843 Acres: Hope of Glory

by Steven Dilla

M’Cheyne: Eze 41 (txt | aud, 3:55 min)
Ps 92-93 (txt | aud, 2:05 min)
Highlighted: Psalm 92:3-4

Waves: It can be difficult to understand the level of fear the Ancients felt when they talked about the sea. When the Psalmist cried, “The floods lift up their roaring,” he described one of the greatest threats his people faced. The NET Bible translates his cry as, “The waves roar, the waves roar and crash.” Without reliable maps, weather prediction technology, or modern marine science, most people in ancient cultures knew someone who went out to sea and never came back. The sea was a place of great unknown, near-certain danger, and possible destruction.

Majesty: The Psalmist continues, “Mightier than the thunders of many waters, mightier than the waves of the sea, the Lord on high is mighty!” The Hebrew word used for, “might” is the same word for, majesty, glory, or excellent. We might say, “Though there is immense uncertainty and danger, God transcends all and is wonderful in his beauty.” The Psalmist rests in the understanding that God transcends what we perceive as unconquerable. Even the most crushing of our fears does not diminish God’s power or excellence in the least.

Longing: There is great security of the majesty of God, both in the darkest moments of human history, as well as in the intimate moments of our individual trials and pain. Yet we join with Christians throughout time in our longing for more. In describing the new heaven and new earth the Scriptures promise that we will find, “the sea is no more.” (Rev. 21.1). The Biblical writers’ symbol for all that is unknown, dangerous, destructive, fearful, and evil will be defeated. Though we place our hope in God as we toil now, we long for the day we see him and his glory brings full restoration to all that is broken, returns what is lost, and heals our suffering.

Prayer: God, you sit enthroned above all. You are powerful, mighty, wonderful, and glorious. We have your promise of restoration because you loved us enough to pay for our brokenness at such great cost. Renew our strength today as we feel the burden of this world. Let us place our hope in you. May your Kingdom come, both now and forever. Amen.

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October 7, 2014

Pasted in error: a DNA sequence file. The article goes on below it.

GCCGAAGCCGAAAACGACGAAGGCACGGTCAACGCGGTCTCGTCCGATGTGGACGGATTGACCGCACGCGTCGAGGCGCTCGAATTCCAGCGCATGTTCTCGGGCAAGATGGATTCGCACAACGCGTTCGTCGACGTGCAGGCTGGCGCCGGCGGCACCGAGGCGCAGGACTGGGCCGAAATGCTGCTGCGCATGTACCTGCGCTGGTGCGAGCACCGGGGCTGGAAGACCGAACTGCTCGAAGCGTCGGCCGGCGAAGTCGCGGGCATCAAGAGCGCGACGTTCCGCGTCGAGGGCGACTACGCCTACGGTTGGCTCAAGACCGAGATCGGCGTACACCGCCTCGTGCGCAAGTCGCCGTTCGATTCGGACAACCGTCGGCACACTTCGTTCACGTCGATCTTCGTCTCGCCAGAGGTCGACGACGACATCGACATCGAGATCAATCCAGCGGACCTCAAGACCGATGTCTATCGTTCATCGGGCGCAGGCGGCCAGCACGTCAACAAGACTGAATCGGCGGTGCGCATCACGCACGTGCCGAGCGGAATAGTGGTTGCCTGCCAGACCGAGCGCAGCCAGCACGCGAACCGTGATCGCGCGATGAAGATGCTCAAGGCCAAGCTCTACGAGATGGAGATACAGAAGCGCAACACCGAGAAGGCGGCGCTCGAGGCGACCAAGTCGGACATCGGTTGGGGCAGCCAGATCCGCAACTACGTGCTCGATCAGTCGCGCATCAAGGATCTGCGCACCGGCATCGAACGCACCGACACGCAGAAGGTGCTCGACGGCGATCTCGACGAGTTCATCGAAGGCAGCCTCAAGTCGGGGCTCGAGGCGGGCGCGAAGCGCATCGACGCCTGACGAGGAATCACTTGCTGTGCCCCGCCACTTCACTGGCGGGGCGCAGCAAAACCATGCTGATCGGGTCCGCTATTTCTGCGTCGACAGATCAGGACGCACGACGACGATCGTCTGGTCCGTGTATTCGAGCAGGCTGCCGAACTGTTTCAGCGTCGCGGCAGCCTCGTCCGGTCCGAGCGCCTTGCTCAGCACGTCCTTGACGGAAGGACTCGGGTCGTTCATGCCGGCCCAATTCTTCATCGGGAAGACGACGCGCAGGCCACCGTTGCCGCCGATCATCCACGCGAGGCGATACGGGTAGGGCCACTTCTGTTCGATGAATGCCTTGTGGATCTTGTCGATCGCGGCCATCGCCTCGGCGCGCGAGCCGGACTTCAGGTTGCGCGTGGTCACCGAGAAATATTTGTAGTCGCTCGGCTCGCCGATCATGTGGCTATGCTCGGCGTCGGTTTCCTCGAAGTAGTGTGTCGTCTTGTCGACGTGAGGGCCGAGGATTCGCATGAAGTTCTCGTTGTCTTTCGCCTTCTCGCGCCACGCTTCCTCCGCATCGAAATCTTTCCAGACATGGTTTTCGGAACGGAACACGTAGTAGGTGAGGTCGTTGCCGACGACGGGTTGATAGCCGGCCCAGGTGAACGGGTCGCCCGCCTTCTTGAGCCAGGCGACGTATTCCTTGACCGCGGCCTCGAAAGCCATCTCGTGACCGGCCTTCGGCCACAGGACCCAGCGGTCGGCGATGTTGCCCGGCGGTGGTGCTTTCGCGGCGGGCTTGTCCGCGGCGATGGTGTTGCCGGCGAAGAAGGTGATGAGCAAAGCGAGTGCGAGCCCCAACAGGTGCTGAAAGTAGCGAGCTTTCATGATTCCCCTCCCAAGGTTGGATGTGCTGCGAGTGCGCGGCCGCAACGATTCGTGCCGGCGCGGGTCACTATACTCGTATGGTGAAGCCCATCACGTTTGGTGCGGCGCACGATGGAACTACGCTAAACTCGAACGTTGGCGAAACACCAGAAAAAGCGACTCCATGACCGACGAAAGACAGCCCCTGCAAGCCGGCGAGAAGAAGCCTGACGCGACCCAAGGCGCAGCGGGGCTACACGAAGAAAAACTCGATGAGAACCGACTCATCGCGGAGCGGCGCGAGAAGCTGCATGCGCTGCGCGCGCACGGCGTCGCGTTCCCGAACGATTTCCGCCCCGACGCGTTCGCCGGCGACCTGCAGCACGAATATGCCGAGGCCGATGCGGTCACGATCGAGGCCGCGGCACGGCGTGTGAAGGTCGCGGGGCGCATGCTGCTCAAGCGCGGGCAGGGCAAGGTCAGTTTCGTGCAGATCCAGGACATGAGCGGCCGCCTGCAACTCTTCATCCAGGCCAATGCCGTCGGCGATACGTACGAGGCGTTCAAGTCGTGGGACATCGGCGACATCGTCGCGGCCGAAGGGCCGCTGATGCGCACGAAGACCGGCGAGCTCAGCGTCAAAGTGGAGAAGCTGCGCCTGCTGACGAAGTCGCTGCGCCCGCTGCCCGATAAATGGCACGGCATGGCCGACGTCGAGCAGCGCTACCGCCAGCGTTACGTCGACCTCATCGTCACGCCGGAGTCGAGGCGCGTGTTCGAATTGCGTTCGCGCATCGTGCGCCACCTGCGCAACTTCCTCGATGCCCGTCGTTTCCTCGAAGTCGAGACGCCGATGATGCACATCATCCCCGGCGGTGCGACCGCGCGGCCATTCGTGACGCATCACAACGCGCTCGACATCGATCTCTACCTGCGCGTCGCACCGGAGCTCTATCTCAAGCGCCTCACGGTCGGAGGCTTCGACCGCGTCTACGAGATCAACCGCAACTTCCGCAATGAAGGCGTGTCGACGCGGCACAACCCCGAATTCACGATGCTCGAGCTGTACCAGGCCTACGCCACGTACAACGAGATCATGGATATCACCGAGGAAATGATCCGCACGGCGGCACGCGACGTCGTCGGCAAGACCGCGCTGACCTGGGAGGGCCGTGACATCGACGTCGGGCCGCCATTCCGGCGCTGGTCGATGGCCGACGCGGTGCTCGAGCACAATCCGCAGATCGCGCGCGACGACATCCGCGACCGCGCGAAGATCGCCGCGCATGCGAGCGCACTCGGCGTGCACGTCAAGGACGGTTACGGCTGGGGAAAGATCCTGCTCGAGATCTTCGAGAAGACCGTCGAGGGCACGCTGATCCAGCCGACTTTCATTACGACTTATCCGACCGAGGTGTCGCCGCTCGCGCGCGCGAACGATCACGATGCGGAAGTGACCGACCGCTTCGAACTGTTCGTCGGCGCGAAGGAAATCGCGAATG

843 Acres: The Danger of Thinking God Is Made Up of All Mercy

by Bethany

M’Cheyne: Eze 40 (txt | aud, 7:40 min)
Ps 91 (txt | aud, 1:33 min)
Highlighted: Ps 91

Device: One “device” that Satan uses to get us to sin, Thomas Brooks says, is to present God to us as one made up of all mercy. How does he do this? Brooks explains, “Oh! says Satan, you need not make such a matter of sin, you need not be so fearful of sin, not so unwilling to sin; for God is a God of mercy, a God full of mercy, a God that delights in mercy, a God that is ready to show mercy, a God that is never weary of showing mercy, a God more prone to pardon his people than to punish his people; and therefore he will not take advantage against the soul; and why then, says Satan, should you make such a matter of sin?”

Temptation: He uses this device, for example, when he tempts Jesus to throw himself down from the temple. Satan quotes Psalm 91:11, saying, “He will command his angels concerning you, to guard you.” He paints God as made up of all mercy—even if Jesus throws himself down to test God. What are our remedies against this device?

Remedies: Brooks offers five “precious remedies” against this device of Satan. To consider that (1) it is the worst of judgments to be left to sin upon any pretense, (2) God is as just as he is merciful, (3) sins against mercy will bring the greatest and sorest judgments on men, (4) though God’s general mercy is over all his works, yet his special mercy is confined to those that are divinely qualified, and (5) the saints now glorified regarded God’s mercy as a most powerful argument against, and not for, sin. This last remedy is the one that Jesus uses against Satan. He sees God’s mercy as an argument against, not for, sin. He replies, “You shall not put the Lord your God to the test.”

Prayer: Lord, We confess that we often use your mercy as an excuse to sin because we see you as one made up of all mercy. But you are just as you are merciful. On the cross, we see your wrath at our sin poured out even on your only Son. In him, we are cleansed—not for sin, but for righteousness. Therefore, make us wise to Satan’s devices so that we may fight sin in our hearts. Amen.

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October 6, 2014

843 Acres: Morning Routine

by Steven Dilla

M’Cheyne: Eze 39 (txt | aud, 5:03 min)
Ps 90 (txt | aud, 1:53 min)
Highlighted: Psalm 90:14